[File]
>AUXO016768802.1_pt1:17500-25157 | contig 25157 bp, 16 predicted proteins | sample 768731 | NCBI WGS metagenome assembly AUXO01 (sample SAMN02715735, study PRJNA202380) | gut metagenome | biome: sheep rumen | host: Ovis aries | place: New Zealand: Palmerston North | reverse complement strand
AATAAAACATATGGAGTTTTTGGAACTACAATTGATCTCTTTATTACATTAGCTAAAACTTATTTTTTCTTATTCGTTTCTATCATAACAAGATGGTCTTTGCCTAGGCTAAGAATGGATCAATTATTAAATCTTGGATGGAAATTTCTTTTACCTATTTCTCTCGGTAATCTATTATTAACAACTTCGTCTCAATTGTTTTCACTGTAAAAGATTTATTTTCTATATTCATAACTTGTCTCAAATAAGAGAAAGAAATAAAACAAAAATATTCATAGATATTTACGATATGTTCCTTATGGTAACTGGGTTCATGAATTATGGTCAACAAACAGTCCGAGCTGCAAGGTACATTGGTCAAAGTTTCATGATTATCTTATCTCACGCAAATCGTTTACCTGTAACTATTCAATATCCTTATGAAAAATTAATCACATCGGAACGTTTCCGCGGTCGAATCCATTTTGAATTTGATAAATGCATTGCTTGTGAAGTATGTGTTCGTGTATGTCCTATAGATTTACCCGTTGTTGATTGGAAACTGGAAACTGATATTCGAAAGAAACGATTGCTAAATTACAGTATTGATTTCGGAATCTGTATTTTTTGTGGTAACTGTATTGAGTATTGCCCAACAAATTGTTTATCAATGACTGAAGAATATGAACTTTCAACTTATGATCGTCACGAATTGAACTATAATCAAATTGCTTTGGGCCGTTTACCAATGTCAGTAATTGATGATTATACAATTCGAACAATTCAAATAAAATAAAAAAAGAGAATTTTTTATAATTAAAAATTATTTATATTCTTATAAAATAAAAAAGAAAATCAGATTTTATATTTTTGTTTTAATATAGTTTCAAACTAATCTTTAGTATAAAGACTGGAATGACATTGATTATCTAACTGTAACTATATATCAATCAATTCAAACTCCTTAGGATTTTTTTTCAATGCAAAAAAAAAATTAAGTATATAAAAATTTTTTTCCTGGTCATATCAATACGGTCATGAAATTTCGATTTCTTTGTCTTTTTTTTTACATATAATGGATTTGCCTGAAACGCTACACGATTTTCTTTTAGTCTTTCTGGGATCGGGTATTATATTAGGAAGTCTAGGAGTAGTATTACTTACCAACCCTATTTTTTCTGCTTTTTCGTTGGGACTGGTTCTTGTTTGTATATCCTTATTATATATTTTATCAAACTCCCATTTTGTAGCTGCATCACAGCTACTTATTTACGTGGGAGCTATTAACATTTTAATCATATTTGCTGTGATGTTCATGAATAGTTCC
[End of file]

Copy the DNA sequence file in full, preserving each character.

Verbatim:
>AUXO016768802.1_pt1:17500-25157 | contig 25157 bp, 16 predicted proteins | sample 768731 | NCBI WGS metagenome assembly AUXO01 (sample SAMN02715735, study PRJNA202380) | gut metagenome | biome: sheep rumen | host: Ovis aries | place: New Zealand: Palmerston North | reverse complement strand
AATAAAACATATGGAGTTTTTGGAACTACAATTGATCTCTTTATTACATTAGCTAAAACTTATTTTTTCTTATTCGTTTCTATCATAACAAGATGGTCTTTGCCTAGGCTAAGAATGGATCAATTATTAAATCTTGGATGGAAATTTCTTTTACCTATTTCTCTCGGTAATCTATTATTAACAACTTCGTCTCAATTGTTTTCACTGTAAAAGATTTATTTTCTATATTCATAACTTGTCTCAAATAAGAGAAAGAAATAAAACAAAAATATTCATAGATATTTACGATATGTTCCTTATGGTAACTGGGTTCATGAATTATGGTCAACAAACAGTCCGAGCTGCAAGGTACATTGGTCAAAGTTTCATGATTATCTTATCTCACGCAAATCGTTTACCTGTAACTATTCAATATCCTTATGAAAAATTAATCACATCGGAACGTTTCCGCGGTCGAATCCATTTTGAATTTGATAAATGCATTGCTTGTGAAGTATGTGTTCGTGTATGTCCTATAGATTTACCCGTTGTTGATTGGAAACTGGAAACTGATATTCGAAAGAAACGATTGCTAAATTACAGTATTGATTTCGGAATCTGTATTTTTTGTGGTAACTGTATTGAGTATTGCCCAACAAATTGTTTATCAATGACTGAAGAATATGAACTTTCAACTTATGATCGTCACGAATTGAACTATAATCAAATTGCTTTGGGCCGTTTACCAATGTCAGTAATTGATGATTATACAATTCGAACAATTCAAATAAAATAAAAAAAGAGAATTTTTTATAATTAAAAATTATTTATATTCTTATAAAATAAAAAAGAAAATCAGATTTTATATTTTTGTTTTAATATAGTTTCAAACTAATCTTTAGTATAAAGACTGGAATGACATTGATTATCTAACTGTAACTATATATCAATCAATTCAAACTCCTTAGGATTTTTTTTCAATGCAAAAAAAAAATTAAGTATATAAAAATTTTTTTCCTGGTCATATCAATACGGTCATGAAATTTCGATTTCTTTGTCTTTTTTTTTACATATAATGGATTTGCCTGAAACGCTACACGATTTTCTTTTAGTCTTTCTGGGATCGGGTATTATATTAGGAAGTCTAGGAGTAGTATTACTTACCAACCCTATTTTTTCTGCTTTTTCGTTGGGACTGGTTCTTGTTTGTATATCCTTATTATATATTTTATCAAACTCCCATTTTGTAGCTGCATCACAGCTACTTATTTACGTGGGAGCTATTAACATTTTAATCATATTTGCTGTGATGTTCATGAATAGTTCC